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The Weekend Chef

Weekend Chef: Grilled lobsters

Posted 1:41am on Wednesday, Feb. 12, 2014

Valentine’s Day is almost here -- has it already been a year? Last year, I fixed lobster tails for that special meal, which really impressed my wife. This year I decided to do whole lobsters!

Wait, whole LIVE lobsters?! Yep, the live ones you see in the fish tanks at the grocery store. I picked up two at Central Market. Now, if you feel a little squeamish about this whole live lobster thing, you still could do just tails. Here is my lobster tail recipe from last year with tips on how to find the best tails.

So are you still with me? Great! If this is your first time fixing live lobsters, there are a few things you need to know, like how to pick a good one. First thing I look for in the lobster tank is a lively lobster with no barnacles. When the lobster is lifted from the tank, the tail should flap and curl up under the body.

Fresh water will kill lobsters fast, so when transporting the lobsters home, place them on top of a well-sealed bag of ice. If traveling a long distance, it is good to cover them with a damp newspaper or towel so they do not dry out.

Once home, transfer the lobsters to an open container and cover with a damp newspaper/towel and place in the refrigerator. Lobsters should be cooked that day. Ten to 15 minutes before I cook the lobsters, I put them into the freezer to numb them, something Alton Brown does when he fixes lobster.

I am grilling these lobsters (kind of my thing). When you're grilling whole lobsters, I find that it is better to partially cook them first by boiling or steaming them before putting them out on the grill to help keep them from drying out. It is also good to crack the claws before grilling or the claws might not get done at the same time as the tail.

Normally I would steam or par-boil the lobster in saltwater before grilling, but this being extra special for Valentine's Day, I decided to steam them in sake with kombu (seaweed) before grilling.

Grilled Lobster

Ingredients

  • Sake or water
  • 2 to 3 strips of kombu or a tablespoon of kosher salt
  • 1 to 1½ -pound whole live lobsters
  • ½ stick salted butter
  • Juice of ½ a lemon
  • 2 tablespoons chopped parsley
  • 3 tablespoons olive oil

Cooking Directions

Place lobsters in a shallow pan and place in freezer for 10 to 15 minutes.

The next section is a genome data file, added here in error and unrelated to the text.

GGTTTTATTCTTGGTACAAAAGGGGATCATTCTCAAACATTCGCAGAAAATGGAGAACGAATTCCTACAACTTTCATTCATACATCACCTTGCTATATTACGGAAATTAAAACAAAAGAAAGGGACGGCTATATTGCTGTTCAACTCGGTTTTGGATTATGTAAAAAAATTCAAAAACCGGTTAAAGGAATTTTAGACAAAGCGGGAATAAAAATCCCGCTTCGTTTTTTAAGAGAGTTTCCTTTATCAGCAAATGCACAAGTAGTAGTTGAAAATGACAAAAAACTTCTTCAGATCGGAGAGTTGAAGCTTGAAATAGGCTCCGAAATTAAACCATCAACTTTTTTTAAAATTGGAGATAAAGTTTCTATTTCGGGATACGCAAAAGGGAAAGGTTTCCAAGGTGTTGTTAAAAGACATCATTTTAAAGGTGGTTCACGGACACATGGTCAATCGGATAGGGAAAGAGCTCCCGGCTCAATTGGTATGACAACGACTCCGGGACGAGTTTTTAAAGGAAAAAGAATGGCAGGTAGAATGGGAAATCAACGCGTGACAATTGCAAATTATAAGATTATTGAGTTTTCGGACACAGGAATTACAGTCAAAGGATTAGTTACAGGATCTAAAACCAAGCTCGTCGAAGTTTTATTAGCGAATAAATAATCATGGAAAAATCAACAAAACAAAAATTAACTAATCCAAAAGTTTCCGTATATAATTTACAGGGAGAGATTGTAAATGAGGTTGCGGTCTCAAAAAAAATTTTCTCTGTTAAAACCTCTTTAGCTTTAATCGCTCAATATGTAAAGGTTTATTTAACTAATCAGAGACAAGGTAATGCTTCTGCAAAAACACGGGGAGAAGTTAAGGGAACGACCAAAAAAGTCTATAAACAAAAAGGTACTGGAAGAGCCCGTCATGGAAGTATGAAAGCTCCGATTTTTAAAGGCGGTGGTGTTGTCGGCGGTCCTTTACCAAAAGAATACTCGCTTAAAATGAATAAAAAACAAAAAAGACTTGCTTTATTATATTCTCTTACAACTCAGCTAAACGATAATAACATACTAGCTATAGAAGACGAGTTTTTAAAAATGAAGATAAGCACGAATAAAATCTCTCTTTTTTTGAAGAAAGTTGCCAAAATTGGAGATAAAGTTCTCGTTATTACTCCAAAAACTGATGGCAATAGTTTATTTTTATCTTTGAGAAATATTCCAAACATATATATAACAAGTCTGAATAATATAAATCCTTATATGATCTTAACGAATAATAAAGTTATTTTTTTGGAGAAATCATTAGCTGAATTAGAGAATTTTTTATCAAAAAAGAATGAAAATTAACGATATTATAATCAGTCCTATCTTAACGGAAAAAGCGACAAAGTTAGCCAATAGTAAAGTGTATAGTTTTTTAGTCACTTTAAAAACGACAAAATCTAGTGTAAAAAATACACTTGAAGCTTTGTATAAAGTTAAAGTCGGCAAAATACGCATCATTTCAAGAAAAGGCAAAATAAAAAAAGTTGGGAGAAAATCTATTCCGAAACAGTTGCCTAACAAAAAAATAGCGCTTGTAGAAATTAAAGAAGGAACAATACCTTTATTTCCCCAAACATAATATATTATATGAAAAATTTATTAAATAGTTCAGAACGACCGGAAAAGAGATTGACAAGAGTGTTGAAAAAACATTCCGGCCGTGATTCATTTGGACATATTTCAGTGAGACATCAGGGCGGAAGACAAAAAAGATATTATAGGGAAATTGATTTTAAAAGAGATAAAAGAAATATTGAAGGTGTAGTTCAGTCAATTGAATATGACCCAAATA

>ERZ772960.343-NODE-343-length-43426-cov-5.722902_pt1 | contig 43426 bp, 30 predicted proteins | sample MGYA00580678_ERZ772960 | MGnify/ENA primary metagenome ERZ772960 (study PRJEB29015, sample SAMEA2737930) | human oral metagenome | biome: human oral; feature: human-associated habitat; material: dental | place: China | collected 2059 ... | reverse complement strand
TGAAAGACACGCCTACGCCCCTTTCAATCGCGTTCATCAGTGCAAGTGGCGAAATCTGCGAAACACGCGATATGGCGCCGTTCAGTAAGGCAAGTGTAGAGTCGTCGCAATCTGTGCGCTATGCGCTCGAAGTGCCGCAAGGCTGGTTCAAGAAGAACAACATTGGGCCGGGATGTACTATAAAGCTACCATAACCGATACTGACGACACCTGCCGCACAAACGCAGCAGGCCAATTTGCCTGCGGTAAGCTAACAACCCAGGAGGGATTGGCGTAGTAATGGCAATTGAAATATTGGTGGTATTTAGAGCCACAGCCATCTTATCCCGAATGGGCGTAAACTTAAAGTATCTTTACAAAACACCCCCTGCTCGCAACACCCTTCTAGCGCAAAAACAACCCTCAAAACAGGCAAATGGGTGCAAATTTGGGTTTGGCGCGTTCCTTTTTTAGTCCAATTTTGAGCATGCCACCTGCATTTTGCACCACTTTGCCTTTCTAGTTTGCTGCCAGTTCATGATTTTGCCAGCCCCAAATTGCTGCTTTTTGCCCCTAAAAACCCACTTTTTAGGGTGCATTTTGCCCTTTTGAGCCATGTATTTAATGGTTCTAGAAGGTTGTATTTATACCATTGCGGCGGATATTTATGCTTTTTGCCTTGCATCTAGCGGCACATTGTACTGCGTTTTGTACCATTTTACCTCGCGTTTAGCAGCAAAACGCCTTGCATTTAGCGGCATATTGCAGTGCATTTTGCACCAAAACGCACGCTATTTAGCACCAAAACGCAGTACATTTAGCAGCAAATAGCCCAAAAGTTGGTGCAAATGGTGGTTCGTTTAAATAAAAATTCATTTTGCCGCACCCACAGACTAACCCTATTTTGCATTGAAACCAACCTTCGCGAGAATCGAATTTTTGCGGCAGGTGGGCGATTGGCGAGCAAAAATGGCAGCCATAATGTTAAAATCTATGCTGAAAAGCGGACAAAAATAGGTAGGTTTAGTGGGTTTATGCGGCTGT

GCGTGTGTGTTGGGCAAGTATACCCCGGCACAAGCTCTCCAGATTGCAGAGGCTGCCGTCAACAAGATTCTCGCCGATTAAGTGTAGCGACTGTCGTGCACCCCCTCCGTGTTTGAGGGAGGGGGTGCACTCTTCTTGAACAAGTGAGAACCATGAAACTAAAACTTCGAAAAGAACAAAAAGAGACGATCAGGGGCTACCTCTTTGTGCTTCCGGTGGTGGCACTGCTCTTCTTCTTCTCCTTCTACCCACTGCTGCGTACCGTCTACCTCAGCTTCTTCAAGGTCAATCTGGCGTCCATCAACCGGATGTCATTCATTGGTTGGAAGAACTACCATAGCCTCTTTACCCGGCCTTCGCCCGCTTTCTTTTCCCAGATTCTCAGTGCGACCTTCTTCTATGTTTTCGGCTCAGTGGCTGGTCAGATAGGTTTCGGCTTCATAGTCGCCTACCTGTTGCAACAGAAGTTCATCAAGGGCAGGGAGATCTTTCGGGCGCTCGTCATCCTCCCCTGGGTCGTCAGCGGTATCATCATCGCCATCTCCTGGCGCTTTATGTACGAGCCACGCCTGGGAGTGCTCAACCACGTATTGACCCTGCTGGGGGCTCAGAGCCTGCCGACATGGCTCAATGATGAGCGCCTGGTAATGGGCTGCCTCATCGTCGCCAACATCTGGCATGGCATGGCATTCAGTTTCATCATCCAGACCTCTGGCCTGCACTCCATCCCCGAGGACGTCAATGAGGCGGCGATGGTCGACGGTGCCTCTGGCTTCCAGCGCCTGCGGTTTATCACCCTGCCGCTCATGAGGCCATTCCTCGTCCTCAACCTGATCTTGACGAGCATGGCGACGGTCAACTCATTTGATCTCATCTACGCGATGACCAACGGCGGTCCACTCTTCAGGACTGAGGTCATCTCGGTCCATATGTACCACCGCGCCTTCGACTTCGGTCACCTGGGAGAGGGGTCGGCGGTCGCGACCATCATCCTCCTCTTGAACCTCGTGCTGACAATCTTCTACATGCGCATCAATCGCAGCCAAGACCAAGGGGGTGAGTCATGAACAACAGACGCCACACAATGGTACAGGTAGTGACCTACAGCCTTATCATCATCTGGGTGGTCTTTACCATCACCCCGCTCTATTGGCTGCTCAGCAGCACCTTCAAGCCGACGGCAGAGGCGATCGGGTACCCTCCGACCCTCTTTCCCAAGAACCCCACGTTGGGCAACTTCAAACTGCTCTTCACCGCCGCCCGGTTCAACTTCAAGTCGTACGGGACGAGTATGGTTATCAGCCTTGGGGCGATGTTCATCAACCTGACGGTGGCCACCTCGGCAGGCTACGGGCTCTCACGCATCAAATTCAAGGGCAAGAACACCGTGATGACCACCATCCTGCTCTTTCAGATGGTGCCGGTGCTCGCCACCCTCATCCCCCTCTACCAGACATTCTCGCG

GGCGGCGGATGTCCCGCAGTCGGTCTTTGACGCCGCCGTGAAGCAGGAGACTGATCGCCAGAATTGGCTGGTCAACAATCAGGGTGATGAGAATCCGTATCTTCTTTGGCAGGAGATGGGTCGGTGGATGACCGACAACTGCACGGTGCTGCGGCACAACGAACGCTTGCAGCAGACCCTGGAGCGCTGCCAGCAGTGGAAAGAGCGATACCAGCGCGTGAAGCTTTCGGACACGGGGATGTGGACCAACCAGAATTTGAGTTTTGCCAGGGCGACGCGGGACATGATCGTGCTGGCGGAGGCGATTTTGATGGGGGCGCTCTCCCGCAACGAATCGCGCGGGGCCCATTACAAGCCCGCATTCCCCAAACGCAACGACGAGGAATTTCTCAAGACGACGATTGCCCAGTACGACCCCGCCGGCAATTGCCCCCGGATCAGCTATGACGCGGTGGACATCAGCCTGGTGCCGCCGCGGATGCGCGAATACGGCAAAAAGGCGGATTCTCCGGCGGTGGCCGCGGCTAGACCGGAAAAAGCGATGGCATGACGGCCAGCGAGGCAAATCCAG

Preheat grill to medium high heat.

Fill a large pot with 1 inch of sake (or water), and then add kombu strips (or salt).

Bring sake to a boil over high heat. Add the lobsters to the pot headfirst, then cover with a lid. Reduce heat to medium and steam lobsters for around 6 minutes to partially cook the lobsters, then remove lobsters with tongs.

Transfer the lobsters to a pan with crushed ice or ice water to stop the cooking.

Add butter to a small bowl and microwave for 15 to 30 seconds to melt. Add lemon juice, parsley and olive oil to bowl and stir.

Once lobsters are cool to the touch, place on cutting board shell side down and cut in half lengthwise with a large knife or cleaver. Start with the knife tip at the center of the lobster cutting down to the end of the tail, then repeat towards the head. If you have trouble cutting through the shell with a knife you can use kitchen shears.

Clean out the tomalley (greenish liver) from the body, then crack the claws by hitting them with the back end of a heavy knife.

Brush the lobsters with the butter/olive oil mixture, then place meat side down on the grill for 5 minutes. Flip to shell side down, another brush of olive oil mixture and leave them on another 5 minutes. Pull lobsters from the grill and serve.

I also roasted some small red potatoes to serve with the lobsters; you can check out the recipe here.

The lobster turned out great! You could actually taste a little hint of the sake and the taste of the ocean from the kombu, which paired off nicely with the sweet lobster meat. Add the char flavor from grilling in the shell and you have a mighty tasty lobster!

Be sure to check out the slideshow above for step-by-step pictures and Happy Valentine's Day!

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